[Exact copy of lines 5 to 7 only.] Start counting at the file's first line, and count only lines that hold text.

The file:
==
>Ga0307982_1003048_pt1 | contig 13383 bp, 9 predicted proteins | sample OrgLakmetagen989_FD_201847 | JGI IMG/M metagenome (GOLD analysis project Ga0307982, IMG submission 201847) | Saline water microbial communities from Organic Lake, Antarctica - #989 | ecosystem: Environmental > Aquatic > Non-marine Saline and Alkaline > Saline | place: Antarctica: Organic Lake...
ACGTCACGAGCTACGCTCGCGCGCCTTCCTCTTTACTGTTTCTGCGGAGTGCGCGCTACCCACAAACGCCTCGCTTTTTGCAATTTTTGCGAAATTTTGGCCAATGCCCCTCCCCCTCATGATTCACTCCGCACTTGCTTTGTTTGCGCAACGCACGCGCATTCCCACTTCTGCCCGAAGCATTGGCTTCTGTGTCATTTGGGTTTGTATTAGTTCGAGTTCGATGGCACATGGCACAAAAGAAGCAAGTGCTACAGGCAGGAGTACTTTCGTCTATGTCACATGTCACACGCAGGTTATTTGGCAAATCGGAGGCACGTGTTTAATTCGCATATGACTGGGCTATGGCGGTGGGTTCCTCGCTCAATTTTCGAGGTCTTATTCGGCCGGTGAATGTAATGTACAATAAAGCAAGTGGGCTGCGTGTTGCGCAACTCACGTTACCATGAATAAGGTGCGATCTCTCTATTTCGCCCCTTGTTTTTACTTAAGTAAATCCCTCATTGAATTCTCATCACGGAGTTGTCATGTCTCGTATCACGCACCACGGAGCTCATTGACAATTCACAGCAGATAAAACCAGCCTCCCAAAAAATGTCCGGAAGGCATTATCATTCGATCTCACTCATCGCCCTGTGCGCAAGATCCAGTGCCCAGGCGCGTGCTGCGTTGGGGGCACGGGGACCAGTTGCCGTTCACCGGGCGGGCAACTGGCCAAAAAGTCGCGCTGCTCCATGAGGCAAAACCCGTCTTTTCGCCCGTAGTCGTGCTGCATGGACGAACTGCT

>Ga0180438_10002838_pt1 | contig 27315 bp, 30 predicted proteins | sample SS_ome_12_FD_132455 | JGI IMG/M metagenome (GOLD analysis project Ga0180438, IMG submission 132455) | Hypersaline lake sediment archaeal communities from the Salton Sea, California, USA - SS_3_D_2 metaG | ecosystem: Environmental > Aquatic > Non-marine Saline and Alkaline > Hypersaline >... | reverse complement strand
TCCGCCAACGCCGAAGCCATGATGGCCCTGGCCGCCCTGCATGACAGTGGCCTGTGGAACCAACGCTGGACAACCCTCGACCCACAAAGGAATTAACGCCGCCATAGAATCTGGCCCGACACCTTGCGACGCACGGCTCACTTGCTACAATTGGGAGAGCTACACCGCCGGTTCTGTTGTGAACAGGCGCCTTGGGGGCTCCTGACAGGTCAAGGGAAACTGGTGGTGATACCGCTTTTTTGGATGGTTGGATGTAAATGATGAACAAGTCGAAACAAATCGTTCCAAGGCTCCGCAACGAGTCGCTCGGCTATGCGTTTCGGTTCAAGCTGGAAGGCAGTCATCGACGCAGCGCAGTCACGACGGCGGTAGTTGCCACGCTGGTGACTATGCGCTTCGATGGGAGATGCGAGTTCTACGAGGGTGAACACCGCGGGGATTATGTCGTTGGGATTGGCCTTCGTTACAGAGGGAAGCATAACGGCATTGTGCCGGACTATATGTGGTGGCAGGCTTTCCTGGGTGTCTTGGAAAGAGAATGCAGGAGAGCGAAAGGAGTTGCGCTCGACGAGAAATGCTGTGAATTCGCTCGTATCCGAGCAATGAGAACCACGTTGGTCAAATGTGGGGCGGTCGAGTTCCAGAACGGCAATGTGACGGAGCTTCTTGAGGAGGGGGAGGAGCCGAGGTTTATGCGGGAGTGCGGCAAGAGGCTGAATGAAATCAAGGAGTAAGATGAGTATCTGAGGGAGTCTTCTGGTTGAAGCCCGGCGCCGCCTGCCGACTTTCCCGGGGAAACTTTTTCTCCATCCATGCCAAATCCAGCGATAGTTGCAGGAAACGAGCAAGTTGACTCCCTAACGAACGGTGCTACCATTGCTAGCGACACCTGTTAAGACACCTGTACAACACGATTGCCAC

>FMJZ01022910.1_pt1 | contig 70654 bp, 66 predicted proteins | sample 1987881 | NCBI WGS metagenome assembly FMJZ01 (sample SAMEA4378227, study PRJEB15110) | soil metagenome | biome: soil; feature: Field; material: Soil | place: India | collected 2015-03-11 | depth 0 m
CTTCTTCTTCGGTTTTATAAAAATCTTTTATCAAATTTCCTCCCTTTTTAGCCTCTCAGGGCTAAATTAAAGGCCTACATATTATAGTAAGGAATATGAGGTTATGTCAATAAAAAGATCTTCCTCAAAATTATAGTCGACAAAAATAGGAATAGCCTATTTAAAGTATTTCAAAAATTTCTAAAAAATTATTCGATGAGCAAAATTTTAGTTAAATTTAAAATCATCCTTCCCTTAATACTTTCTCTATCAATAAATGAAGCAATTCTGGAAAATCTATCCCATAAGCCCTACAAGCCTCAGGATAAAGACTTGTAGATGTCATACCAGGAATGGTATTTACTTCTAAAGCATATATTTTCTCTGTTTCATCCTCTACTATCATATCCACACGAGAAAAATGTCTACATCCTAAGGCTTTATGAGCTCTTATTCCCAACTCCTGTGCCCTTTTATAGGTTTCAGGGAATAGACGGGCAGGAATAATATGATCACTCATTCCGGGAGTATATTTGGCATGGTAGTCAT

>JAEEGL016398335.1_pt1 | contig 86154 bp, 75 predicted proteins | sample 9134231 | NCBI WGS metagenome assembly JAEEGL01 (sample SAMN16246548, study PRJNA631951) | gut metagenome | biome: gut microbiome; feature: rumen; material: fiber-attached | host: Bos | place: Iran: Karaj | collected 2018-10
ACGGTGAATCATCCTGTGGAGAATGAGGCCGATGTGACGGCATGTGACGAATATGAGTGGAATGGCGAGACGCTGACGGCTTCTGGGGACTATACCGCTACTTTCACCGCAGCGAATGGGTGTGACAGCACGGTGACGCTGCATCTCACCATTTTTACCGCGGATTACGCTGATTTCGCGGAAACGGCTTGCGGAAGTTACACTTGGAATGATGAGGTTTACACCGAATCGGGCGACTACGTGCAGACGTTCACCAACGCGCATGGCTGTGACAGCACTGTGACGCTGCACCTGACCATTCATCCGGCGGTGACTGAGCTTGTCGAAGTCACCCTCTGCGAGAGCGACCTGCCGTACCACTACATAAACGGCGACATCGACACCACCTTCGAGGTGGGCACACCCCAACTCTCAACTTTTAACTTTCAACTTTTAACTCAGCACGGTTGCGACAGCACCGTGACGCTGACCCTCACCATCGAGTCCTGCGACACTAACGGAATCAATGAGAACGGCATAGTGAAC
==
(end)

>FMJZ01022910.1_pt1 | contig 70654 bp, 66 predicted proteins | sample 1987881 | NCBI WGS metagenome assembly FMJZ01 (sample SAMEA4378227, study PRJEB15110) | soil metagenome | biome: soil; feature: Field; material: Soil | place: India | collected 2015-03-11 | depth 0 m
CTTCTTCTTCGGTTTTATAAAAATCTTTTATCAAATTTCCTCCCTTTTTAGCCTCTCAGGGCTAAATTAAAGGCCTACATATTATAGTAAGGAATATGAGGTTATGTCAATAAAAAGATCTTCCTCAAAATTATAGTCGACAAAAATAGGAATAGCCTATTTAAAGTATTTCAAAAATTTCTAAAAAATTATTCGATGAGCAAAATTTTAGTTAAATTTAAAATCATCCTTCCCTTAATACTTTCTCTATCAATAAATGAAGCAATTCTGGAAAATCTATCCCATAAGCCCTACAAGCCTCAGGATAAAGACTTGTAGATGTCATACCAGGAATGGTATTTACTTCTAAAGCATATATTTTCTCTGTTTCATCCTCTACTATCATATCCACACGAGAAAAATGTCTACATCCTAAGGCTTTATGAGCTCTTATTCCCAACTCCTGTGCCCTTTTATAGGTTTCAGGGAATAGACGGGCAGGAATAATATGATCACTCATTCCGGGAGTATATTTGGCATGGTAGTCAT

>JAEEGL016398335.1_pt1 | contig 86154 bp, 75 predicted proteins | sample 9134231 | NCBI WGS metagenome assembly JAEEGL01 (sample SAMN16246548, study PRJNA631951) | gut metagenome | biome: gut microbiome; feature: rumen; material: fiber-attached | host: Bos | place: Iran: Karaj | collected 2018-10